That polling is likely to be helpful dealing with GOP legislators who are often wary of antagonizing social conservatives, an influential bloc in Republican primaries. For instance, Rep. Kathleen Passidomo, chairwoman of the House Civil Justice Subcommittee, who refused to hear the anti-discrimination legislation during the 2015 session, is now running for an open seat in the Florida Senate and faces at least two other Republican opponents.

Noteworthy was an election earlier this year, when two Republican House members in northeast Florida - Travis Hutson of St. Augustine and Doc Renuart of Ponte Vedra Beach - ran against each other for a state Senate seat that came open when John Thrasher was named president of Florida State University. Hutson was one of a handful of GOP lawmakers who had signed on as a co-sponsor of the anti-discrimination legislation, a fact that Renuart used as a line of attack during the campaign. Hutson won the primary and then the general.

Businesses are by no means unified on this issue. Neither of the state's leading business-lobbying groups - Associated Industries of Florida and the Florida Chamber of Commerce - has taken a position on the issue.

AIF, run by conservative former lawmaker Tom Feeney, declined through a spokeswoman to discuss the anti-discrimination legislation. Florida Chamber President Mark Wilson pointed out that while the issue is important to some of his members, chamber leaders "also appreciate the concerns of small businesses over additional lawsuits and employer mandates."

Business leaders who support the issue say there is no longer any reason to wait.

"Sometimes, when I talk to public officials, I hear, 'Well, the next generation is so progressive on this issue. We can let them handle it,' " says Florida Blue's Geraghty. "My response is, 'That's not leadership.' "

About the Bill: Dubbed by supporters as the "Florida Competitive Workforce Act," HB 45 (and its Senate companion, SB 120) would add "sexual orientation" and "gender identity or expression" to the classes of people protected by the Florida Civil Rights Act of 1992. Doing so would prohibit employers, unions and government agencies from discriminating against gay, bisexual or transgender Floridians in decisions about employment, housing or public accommodations. Victims of such discrimination would have the ability to file complaints with the Florida Commission on Human Relations and, if the commission determines that there is reasonable cause to believe a violation has occurred, to sue the violator for compensatory damages, plus punitive damages up to $10,000. The Attorney General could also initiate civil actions against violators.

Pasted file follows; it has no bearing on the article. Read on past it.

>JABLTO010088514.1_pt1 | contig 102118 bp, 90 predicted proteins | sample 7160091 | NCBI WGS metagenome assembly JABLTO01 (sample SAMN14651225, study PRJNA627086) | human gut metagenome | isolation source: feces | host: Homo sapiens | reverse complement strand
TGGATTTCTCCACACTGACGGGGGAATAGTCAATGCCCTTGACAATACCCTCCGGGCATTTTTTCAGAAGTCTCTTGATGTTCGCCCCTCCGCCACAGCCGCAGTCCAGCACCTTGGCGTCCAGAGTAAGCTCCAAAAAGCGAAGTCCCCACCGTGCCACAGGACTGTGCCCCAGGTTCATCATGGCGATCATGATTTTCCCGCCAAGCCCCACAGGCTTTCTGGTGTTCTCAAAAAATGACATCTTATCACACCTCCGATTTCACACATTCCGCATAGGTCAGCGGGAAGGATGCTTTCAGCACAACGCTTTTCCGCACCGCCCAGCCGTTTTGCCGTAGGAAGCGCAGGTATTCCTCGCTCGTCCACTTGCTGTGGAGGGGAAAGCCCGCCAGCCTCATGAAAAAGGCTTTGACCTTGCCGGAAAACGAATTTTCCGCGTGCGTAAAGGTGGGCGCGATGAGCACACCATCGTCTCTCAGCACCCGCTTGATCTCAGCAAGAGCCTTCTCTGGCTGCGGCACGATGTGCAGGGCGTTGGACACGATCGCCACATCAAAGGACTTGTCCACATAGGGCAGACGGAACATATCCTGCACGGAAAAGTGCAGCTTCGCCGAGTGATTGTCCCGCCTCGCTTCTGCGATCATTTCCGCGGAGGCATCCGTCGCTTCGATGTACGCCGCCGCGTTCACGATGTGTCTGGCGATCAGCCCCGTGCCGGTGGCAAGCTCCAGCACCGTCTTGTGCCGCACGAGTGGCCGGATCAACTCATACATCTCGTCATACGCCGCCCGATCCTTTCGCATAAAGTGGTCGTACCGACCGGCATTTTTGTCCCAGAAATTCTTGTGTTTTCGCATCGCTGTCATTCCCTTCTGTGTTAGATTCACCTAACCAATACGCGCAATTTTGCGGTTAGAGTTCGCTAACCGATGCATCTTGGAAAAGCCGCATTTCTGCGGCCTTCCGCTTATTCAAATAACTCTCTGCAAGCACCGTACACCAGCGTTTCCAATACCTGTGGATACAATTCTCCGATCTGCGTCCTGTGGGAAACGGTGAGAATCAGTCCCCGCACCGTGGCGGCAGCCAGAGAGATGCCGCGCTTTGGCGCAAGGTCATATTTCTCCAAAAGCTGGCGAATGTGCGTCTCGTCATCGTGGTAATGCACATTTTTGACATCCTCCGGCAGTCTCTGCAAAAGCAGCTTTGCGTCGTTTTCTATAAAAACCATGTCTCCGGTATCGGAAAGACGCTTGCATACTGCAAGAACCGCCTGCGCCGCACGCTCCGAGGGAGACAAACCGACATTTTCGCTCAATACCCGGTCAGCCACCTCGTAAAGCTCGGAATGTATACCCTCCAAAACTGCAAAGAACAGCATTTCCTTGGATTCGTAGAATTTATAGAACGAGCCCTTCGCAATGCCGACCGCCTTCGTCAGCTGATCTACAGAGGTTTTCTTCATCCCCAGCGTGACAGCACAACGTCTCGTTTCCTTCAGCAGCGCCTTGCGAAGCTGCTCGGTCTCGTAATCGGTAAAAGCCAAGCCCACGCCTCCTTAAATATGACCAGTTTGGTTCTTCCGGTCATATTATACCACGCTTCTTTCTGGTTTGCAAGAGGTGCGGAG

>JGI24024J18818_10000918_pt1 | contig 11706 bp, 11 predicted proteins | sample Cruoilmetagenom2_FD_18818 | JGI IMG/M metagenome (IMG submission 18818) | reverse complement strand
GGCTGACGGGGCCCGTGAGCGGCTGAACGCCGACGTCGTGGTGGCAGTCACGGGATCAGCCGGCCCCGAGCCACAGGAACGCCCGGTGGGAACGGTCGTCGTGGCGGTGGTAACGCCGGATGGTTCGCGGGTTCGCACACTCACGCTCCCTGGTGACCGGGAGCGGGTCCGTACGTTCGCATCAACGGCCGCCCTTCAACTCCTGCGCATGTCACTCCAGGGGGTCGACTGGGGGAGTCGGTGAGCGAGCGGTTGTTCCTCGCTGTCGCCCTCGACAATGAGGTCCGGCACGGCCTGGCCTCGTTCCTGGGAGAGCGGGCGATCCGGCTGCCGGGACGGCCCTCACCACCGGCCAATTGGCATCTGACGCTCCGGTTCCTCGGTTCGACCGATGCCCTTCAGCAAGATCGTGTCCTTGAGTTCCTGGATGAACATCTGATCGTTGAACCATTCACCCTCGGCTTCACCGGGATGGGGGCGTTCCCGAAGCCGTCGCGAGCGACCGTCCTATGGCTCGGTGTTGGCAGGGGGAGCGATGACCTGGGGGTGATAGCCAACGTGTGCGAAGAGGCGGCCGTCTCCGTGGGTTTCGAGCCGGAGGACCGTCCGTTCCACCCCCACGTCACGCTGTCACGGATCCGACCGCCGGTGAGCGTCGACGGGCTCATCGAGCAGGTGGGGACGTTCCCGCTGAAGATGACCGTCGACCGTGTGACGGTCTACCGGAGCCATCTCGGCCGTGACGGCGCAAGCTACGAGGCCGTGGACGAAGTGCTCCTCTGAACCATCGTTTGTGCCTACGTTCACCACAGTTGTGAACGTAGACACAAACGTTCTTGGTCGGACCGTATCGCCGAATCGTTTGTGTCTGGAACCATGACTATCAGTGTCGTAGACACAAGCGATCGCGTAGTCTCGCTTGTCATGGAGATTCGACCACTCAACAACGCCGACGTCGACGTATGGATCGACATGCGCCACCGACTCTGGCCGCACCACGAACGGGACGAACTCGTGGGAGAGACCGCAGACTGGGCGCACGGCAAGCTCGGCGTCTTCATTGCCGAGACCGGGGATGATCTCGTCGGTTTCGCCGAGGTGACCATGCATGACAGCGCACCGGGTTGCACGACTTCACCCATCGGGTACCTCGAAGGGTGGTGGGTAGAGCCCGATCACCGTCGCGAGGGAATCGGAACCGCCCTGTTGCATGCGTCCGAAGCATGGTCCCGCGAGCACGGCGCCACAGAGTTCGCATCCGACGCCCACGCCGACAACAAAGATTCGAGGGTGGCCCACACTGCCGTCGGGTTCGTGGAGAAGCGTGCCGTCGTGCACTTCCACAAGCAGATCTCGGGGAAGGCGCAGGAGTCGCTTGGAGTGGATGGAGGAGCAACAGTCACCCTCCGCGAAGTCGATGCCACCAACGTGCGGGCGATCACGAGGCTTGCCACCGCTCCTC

Local Ordinances

While the Florida Legislature has so far declined to extend protection against discrimination to lesbian, gay, bisexual and transgender Floridians, a growing list of local governments is stepping in to fill the gap with their own "human rights ordinances." Here are some of the latest developments:

The Newest County

In August, Osceola County became the 11th county in Florida to prohibit LGBT discrimination, despite objections from religious leaders in an area where nearly 50% of the population is Hispanic or Latino. The measure passed on a unanimous vote. The county commission's lone Republican, Fred Hawkins, told the Orlando Sentinel, "I don't want to see discrimination against anybody. Discrimination is ugly."

The Newest City

A few weeks after the vote in Osceola County, the village of Wellington and the town of Lake Clarke Shores in Palm Beach County became the 23rd and 24th municipalities to pass an anti-discrimination.

The Big Kids

Each of Florida's five largest counties by population (Miami- Dade, Broward, Palm Beach, Hillsborough and Orange) has enacted human rights ordinances, as have several large cities including Miami, Orlando, Tampa, West Palm Beach and Sarasota. More than half of Floridians now live in areas where LGBT discrimination is prohibited, according to the Florida Businesses for a Competitive Workforce, the business-backed group lobbying for a statewide law.

Northern Toeholds

Most of the governments that have adopted human rights ordinances are clustered along the I-4 corridor and south. But a handful of spots across north Florida have also followed suit, led by the university-dominated counties Alachua and Leon. Among the smaller north Florida cities with ordinances are Atlantic Beach, Gainesville and St. Augustine Beach.

The Holdout

The biggest local government in Florida without an ordinance prohibiting LGBT discrimination remains Jacksonville/Duval County, where both former Mayor Alvin Brown (a Democrat) and newly elected Mayor Lenny Curry (a Republican) have tiptoed around the issue despite widespread support from city business and political leaders, including former Jacksonville Mayor and current University of North Florida President John Delaney. The hesitancy underscores the tricky politics of the consolidated city/county, which combines both a liberal-leaning city electorate with more conservative suburban voters. Advocates have expressed optimism that an ordinance will pass under Curry's watch.